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Bernard Cohen, lawyer who took on mixed marriage law, dies at 86

Bernard Cohen/Photo courtesy of Karen Cohen

Bernard Cohen/Photo courtesy of Karen Cohen

Former Del. Bernard S. Cohen, who won a landmark case that led to the U.S. Supreme Court’s rejection of laws forbidding interracial marriage and later went on to a successful political career as a state legislator, died Oct. 19 of complications from Parkinson’s disease. He was 86.

He and Phillip Hirschkop represented Richard and Mildred Loving, a white man and Black woman who were convicted in Virginia in 1959 of illegally cohabiting as man and wife and ordered to leave the state for 25 years.

Del. Cohen and Hirschkop represented the Lovings as they sought to have their conviction overturned. It resulted in the Supreme Court’s unanimous 1967 Loving v. Virginia ruling, which declared anti-miscegenation laws unconstitutional.

Both lawyers were ACLU volunteers not long out of law school when they pursued the case.

Mildred Loving was referred to the ACLU by then-Attorney General Robert Kennedy, to whom she had written seeking assistance.

“We would pinch ourselves and say, ‘Do we realize what we’re doing?’ We’re handling one of the most important constitutional law cases ever to come before the court,” Del. Cohen said in a documentary about the case that aired on HBO in 2012.

Tom Curcio, who was a law partner of Del. Cohen’s, shared a remembrance: After a showing of that documentary, “I was speaking with Bernie when a young African-American man and his white wife came up and introduced themselves to Bernie, with the husband thanking Bernie for all he did as, but for Loving, he would not have been able to marry the woman he loved.”

Curcio took their picture with Del. Cohen, telling him that he could not believe what just happened. He added, “With the usual gleam in his eyes, Bernie smiled and said, ‘Tom, you would not believe how often that happens’”

Bennett Cohen, the delegate’s son,told the AP that on Oct. 19, the day his father died, vice presidential nominee Kamala Harris talked about the Loving case during the Supreme Court confirmation hearings for Amy Coney Barrett.

After winning a major decision relatively early, one has to wonder what to do for an encore.

Bernie Cohen focused on building his Alexandria law firm and representing injured persons and those who civil rights had been violated.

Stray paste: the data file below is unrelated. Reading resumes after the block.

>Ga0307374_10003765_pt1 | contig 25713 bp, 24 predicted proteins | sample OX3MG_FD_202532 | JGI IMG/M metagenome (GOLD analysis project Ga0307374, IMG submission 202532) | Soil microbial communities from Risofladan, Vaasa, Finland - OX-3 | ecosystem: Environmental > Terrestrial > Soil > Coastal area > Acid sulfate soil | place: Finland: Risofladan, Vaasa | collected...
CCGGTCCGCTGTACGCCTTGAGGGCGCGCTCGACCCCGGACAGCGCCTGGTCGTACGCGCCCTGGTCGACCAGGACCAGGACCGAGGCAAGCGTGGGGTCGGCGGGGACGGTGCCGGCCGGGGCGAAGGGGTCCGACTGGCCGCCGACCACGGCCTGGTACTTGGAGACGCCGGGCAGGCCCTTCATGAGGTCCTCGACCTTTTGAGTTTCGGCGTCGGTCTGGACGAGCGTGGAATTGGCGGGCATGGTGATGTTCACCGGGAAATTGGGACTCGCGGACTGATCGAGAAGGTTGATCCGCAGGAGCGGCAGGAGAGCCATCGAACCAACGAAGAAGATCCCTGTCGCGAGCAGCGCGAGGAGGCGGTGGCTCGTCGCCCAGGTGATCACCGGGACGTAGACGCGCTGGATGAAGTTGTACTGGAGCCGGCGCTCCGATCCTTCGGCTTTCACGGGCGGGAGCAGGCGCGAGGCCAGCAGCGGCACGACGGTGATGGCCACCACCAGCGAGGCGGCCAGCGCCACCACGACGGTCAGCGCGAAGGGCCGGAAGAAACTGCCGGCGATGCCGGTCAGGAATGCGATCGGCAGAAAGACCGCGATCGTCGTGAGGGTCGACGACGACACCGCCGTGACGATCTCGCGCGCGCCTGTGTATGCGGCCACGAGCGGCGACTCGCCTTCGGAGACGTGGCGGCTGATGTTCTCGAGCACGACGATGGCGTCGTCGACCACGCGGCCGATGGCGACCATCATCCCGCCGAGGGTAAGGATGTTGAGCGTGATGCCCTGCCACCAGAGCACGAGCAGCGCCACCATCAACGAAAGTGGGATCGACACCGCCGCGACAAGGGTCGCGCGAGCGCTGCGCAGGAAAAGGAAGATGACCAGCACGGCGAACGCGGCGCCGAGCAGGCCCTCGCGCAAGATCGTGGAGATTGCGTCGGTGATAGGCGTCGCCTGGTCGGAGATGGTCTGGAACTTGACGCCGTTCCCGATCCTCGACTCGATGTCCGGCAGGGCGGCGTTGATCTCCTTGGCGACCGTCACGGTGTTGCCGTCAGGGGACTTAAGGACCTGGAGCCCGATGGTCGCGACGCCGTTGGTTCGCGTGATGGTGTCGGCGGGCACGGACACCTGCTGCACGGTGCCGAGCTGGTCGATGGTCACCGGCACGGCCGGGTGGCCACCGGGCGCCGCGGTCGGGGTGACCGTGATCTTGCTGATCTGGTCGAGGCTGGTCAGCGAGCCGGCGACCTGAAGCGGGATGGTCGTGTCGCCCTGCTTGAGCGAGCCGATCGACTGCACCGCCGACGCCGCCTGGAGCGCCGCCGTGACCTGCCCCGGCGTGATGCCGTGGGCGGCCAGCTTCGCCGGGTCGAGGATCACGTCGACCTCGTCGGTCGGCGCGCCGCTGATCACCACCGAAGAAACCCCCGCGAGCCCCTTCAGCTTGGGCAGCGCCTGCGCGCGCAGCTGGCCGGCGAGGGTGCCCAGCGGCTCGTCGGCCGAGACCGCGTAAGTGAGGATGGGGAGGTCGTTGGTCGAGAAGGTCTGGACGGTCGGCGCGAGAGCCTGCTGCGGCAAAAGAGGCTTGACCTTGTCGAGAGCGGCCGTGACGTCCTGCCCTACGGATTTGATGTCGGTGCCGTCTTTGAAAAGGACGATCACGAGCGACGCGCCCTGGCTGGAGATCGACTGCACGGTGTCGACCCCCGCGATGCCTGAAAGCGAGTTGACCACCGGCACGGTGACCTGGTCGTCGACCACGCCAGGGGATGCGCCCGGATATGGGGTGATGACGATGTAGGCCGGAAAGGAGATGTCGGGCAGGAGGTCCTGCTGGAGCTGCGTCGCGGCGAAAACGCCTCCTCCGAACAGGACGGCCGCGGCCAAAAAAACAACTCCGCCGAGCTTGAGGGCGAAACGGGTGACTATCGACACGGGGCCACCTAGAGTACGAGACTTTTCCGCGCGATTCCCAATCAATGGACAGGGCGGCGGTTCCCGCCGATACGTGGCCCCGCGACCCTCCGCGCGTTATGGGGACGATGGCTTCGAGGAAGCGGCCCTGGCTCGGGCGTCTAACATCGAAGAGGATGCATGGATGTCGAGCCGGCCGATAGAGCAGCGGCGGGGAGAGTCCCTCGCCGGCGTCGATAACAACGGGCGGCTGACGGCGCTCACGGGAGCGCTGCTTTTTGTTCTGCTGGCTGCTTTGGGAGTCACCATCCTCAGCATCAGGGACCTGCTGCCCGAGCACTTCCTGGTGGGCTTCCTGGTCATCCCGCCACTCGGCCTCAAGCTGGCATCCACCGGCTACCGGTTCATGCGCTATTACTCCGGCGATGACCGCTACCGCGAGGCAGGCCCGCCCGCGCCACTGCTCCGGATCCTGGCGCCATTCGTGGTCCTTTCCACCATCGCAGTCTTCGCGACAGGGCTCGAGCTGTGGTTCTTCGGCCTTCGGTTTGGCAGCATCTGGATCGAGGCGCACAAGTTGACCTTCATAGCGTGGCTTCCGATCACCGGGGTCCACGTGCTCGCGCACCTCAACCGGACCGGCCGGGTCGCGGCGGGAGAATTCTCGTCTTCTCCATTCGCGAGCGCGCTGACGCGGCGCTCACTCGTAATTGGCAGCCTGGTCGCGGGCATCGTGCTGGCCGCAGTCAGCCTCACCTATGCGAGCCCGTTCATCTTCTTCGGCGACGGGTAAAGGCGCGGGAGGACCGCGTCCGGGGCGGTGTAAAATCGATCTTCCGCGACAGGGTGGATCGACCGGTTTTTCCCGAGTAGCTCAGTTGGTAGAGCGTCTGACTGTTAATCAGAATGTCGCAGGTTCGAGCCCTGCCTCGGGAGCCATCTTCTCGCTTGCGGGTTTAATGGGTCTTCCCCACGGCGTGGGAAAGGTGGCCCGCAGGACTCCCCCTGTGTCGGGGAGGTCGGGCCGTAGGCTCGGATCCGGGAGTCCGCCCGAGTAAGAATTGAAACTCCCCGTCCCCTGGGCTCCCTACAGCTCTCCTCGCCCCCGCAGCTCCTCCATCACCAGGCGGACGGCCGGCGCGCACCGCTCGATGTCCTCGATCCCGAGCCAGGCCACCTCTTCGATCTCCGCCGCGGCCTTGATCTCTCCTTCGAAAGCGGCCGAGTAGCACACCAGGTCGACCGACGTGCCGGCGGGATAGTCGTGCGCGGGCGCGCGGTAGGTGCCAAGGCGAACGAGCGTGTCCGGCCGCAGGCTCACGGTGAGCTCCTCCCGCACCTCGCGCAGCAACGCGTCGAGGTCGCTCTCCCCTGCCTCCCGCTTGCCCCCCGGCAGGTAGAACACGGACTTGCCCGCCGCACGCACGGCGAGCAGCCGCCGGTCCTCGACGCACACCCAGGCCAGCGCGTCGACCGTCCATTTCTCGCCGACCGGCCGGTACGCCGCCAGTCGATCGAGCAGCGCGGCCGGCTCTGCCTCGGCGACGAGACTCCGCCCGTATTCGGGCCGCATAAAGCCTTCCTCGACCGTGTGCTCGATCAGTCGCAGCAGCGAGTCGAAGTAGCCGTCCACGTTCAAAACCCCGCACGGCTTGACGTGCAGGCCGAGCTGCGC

Curcio reeled off a list of some of the lawyers who had been partners with the firm: “my fellow VTLA Past President Sandra Rohrstaff and other past and present leaders of the bar, including Judge Gerald Bruce Lee, Magistrate Judge T. Rawles Jones, Rob Dunn, Robert Hall, Phillip Hirschkop, J. Frederick Sinclair and Herbert Rosenblum (to name just a few).”

Karen Cohen, the delegate’s daughter and a lawyer herself, shared a piece in which Del. Cohen detailed his post-Loving career.

A little over a decade after the landmark, Del. Cohen entered electoral politics, gaining a seat in the Virginia House of Delegates in 1979.  He served eight terms, retiring in 1995 after he tired of campaigning.

He detailed some of the significant legislation he sponsored:

• The Health Care Decisions Act, which allows a person to write an advance medical directive.

• The Clean Indoor Act, limiting or prohibiting indoor smoking

• Legislation to permit insurance policies for long-term care coverage.

Of this last legislation, the delegate said, “My wife and I and her twin sister and husband were the first in Virginia to purchase this important insurance coverage.”

Northern Virginia lawyer Rob Dunn also provided memories of the delegate, praising him as a man who took the time to mentor young lawyers and teach them how to try a case.

Dunn said he also took care of the young lawyers financially, maintaining an investment plan for the firm and its lawyers that the delegate managed himself. 

Give Dunn the last word:

“Among the many things I learned from Bernie was the Yiddish word ‘mensch.’ It means a person of integrity and honor,” Dunn said. “Bernie not only taught me the word, he lived the word.”

He added, “Reflecting on our years in practice, I came to realize that I learned a lot about my Christian ethics from my Jewish law partner.”

Survivors include the delegate’s wife Rae, son Bennett, daughter Karen and their families.

– Paul Fletcher, with material from the Associated Press